What developers need to know about cloud app integration
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The Oracle Cloud, still in its nascent stage, has several challenges it must overcome if it plans to compete with established cloud players such as Amazon and Salesforce.com. One of those is cloud integration.
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Oracle CEO Larry Ellison announced the Oracle Public Cloud last fall, and then renamed it the Oracle Cloud in an announcement this week. Thus far all that have been available are two Fusion Applications modules in the cloud -- customer relationship management (CRM) and human capital management (HCM). But Oracle plans on extending its reach to include more than 100 applications, Java development and database services in its public cloud service.
“I don’t think there are a lot of companies that have put a lot of hard-core applications into the public cloud, unless they’re a Web 2.0 company that lives there,” said Dan Olds, principal analyst at Gabriel Consulting Group in Beaverton, Ore. “You have to move data back and forth. When you’re doing that through your network, you have bandwidth costs, among other things.”
With Oracle still ramping up its monthly subscription-based public cloud, Olds’ comments are even more on point. Furthermore, integrating those cloud modules with in-house Oracle and non-Oracle applications is something that can’t be overlooked.
Understanding cloud integration
Patricia Dues said the Las Vegas city government, where she is IT manager, has been experimenting with the cloud in general, though it hasn’t yet used the Oracle Cloud. Dues said one of the major things to consider when moving to any cloud is application integration.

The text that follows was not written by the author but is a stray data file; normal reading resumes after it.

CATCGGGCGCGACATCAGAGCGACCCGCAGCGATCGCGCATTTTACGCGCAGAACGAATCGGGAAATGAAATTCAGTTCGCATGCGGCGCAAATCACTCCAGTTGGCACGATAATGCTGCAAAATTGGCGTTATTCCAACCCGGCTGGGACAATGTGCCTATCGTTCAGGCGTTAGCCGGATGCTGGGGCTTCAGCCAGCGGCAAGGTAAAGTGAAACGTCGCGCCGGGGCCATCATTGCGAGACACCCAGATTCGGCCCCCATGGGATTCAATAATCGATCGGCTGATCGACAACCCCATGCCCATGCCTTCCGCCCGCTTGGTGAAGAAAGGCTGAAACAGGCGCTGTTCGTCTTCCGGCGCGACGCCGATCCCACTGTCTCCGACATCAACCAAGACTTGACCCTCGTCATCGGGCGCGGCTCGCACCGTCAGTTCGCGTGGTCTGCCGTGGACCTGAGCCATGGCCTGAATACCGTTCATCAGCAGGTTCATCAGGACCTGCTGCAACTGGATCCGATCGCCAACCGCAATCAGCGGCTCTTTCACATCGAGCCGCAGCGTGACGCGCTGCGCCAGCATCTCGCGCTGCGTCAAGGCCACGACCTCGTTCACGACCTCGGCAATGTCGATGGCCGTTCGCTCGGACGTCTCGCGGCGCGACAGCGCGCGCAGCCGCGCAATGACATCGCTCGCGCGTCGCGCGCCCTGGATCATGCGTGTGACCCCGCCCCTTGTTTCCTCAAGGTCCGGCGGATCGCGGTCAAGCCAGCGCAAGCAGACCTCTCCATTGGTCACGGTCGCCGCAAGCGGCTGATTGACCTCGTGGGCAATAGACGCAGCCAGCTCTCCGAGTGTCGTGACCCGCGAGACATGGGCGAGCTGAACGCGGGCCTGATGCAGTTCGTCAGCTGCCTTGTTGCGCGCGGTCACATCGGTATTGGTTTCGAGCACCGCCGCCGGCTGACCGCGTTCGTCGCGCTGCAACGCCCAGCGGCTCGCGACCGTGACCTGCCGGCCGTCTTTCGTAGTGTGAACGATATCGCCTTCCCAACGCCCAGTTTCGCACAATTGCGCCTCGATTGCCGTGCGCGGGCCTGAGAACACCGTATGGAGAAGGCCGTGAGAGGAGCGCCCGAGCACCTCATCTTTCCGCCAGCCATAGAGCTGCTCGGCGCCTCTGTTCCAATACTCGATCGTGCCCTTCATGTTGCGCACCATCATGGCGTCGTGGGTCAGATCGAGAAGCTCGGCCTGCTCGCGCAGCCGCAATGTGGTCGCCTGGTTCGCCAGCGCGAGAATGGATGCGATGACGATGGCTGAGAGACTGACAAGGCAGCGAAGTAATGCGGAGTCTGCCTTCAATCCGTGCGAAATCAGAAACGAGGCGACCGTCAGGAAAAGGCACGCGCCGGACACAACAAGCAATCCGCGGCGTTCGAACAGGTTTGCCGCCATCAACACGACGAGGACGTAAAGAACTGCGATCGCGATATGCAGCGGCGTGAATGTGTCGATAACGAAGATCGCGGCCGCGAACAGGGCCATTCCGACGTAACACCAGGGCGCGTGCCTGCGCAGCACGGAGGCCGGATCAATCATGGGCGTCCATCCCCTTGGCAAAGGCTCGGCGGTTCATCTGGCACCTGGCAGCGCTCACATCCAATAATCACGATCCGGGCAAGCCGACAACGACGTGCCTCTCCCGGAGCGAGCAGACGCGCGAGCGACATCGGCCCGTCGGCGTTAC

“They have to talk to each other,” she said. “You need those interfaces. That’s what it’s all about, is planning. I’m afraid that some people don’t think far enough into it. They tend to jump into the cloud because of initial cost savings.”
Las Vegas has experimented with putting some project management software and AutoCAD engineering software in the cloud. It has also been at the forefront of testing Fusion HCM in a hosted environment, but Dues said it probably wouldn’t put it in the Oracle Cloud because they are “very concerned with losing control of HR data.”
With enterprise resource planning (ERP) software, Dues likes the idea of running it in the cloud first to work out the bugs -- both vendor and non-vendor based -- and then pulling the software back in-house. But as before, Dues said that requires a lot of planning.
“When you get into putting major systems, like ERP systems, out to the cloud, sometimes they might not be coming back,” she said. “If you plan to take it back, you have to make sure you’ll be able to. It’s a big project to migrate everything back.”
The Oracle Cloud will initially be hosted at Oracle data centers in the United States, with pricing on a monthly subscription basis that includes software licensing. The Oracle Cloud site said that depending on the service, it will either be priced per user per month or per environment per month. The company is basing its public cloud on its own Exadata and Exalogic machines.
Oracle already has its own hosted service with Oracle On Demand. Oracle says its public cloud is different mainly in that applications will now be offered as services on a subscription basis. With Oracle On Demand, customers had to buy their own Oracle software, licenses and support. With the cloud, the subscription price includes that. Oracle said that On Demand will not go away.
R. “Ray” Wang, an analyst with Constellation Research in Monta Vista, Calif., said the Oracle Public Cloud is a viable product for existing Oracle shops looking for a transition into the cloud. But it won’t be an easy sell.
“New customers will still look at Amazon and Salesforce.com,” he said. “But for core Oracle customers it’s a compelling product.”